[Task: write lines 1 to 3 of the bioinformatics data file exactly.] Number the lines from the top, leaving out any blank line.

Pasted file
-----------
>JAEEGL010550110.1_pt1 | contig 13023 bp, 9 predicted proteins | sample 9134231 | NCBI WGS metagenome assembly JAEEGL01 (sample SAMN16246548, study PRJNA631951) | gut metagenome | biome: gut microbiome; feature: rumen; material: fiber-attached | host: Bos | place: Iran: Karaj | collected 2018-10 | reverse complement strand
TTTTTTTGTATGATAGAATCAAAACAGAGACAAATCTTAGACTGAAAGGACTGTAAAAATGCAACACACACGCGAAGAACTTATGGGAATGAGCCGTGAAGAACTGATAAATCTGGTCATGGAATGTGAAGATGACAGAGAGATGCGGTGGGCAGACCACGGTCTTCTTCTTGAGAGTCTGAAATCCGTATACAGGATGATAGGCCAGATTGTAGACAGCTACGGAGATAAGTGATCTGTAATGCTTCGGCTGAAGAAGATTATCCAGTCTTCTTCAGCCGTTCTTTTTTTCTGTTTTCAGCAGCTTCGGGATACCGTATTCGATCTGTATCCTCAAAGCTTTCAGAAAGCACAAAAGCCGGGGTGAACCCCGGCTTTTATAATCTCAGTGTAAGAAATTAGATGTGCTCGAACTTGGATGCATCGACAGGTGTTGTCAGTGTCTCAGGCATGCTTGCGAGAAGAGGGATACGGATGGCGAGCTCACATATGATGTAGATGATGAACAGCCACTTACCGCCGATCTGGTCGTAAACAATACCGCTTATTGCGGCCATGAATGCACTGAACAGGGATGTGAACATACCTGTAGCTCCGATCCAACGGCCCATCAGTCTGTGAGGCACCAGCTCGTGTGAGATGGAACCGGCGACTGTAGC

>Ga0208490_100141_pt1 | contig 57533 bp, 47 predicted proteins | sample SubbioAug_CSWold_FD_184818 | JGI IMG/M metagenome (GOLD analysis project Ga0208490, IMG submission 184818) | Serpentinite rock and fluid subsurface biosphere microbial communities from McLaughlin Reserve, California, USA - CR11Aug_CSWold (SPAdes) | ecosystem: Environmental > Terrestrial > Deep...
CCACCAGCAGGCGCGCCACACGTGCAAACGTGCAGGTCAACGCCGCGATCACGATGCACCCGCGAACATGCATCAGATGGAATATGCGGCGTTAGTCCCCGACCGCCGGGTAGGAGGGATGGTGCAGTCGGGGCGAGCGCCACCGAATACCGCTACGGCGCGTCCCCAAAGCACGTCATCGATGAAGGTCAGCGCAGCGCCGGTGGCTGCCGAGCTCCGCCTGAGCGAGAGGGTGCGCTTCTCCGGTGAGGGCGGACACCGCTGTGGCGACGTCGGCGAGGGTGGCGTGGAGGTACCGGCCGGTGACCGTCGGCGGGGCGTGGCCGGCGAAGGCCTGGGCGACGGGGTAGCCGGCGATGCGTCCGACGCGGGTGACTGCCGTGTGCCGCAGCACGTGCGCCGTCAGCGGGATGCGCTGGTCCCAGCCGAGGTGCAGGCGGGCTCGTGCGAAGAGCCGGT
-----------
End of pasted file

>JAEEGL010550110.1_pt1 | contig 13023 bp, 9 predicted proteins | sample 9134231 | NCBI WGS metagenome assembly JAEEGL01 (sample SAMN16246548, study PRJNA631951) | gut metagenome | biome: gut microbiome; feature: rumen; material: fiber-attached | host: Bos | place: Iran: Karaj | collected 2018-10 | reverse complement strand
TTTTTTTGTATGATAGAATCAAAACAGAGACAAATCTTAGACTGAAAGGACTGTAAAAATGCAACACACACGCGAAGAACTTATGGGAATGAGCCGTGAAGAACTGATAAATCTGGTCATGGAATGTGAAGATGACAGAGAGATGCGGTGGGCAGACCACGGTCTTCTTCTTGAGAGTCTGAAATCCGTATACAGGATGATAGGCCAGATTGTAGACAGCTACGGAGATAAGTGATCTGTAATGCTTCGGCTGAAGAAGATTATCCAGTCTTCTTCAGCCGTTCTTTTTTTCTGTTTTCAGCAGCTTCGGGATACCGTATTCGATCTGTATCCTCAAAGCTTTCAGAAAGCACAAAAGCCGGGGTGAACCCCGGCTTTTATAATCTCAGTGTAAGAAATTAGATGTGCTCGAACTTGGATGCATCGACAGGTGTTGTCAGTGTCTCAGGCATGCTTGCGAGAAGAGGGATACGGATGGCGAGCTCACATATGATGTAGATGATGAACAGCCACTTACCGCCGATCTGGTCGTAAACAATACCGCTTATTGCGGCCATGAATGCACTGAACAGGGATGTGAACATACCTGTAGCTCCGATCCAACGGCCCATCAGTCTGTGAGGCACCAGCTCGTGTGAGATGGAACCGGCGACTGTAGC

>Ga0208490_100141_pt1 | contig 57533 bp, 47 predicted proteins | sample SubbioAug_CSWold_FD_184818 | JGI IMG/M metagenome (GOLD analysis project Ga0208490, IMG submission 184818) | Serpentinite rock and fluid subsurface biosphere microbial communities from McLaughlin Reserve, California, USA - CR11Aug_CSWold (SPAdes) | ecosystem: Environmental > Terrestrial > Deep...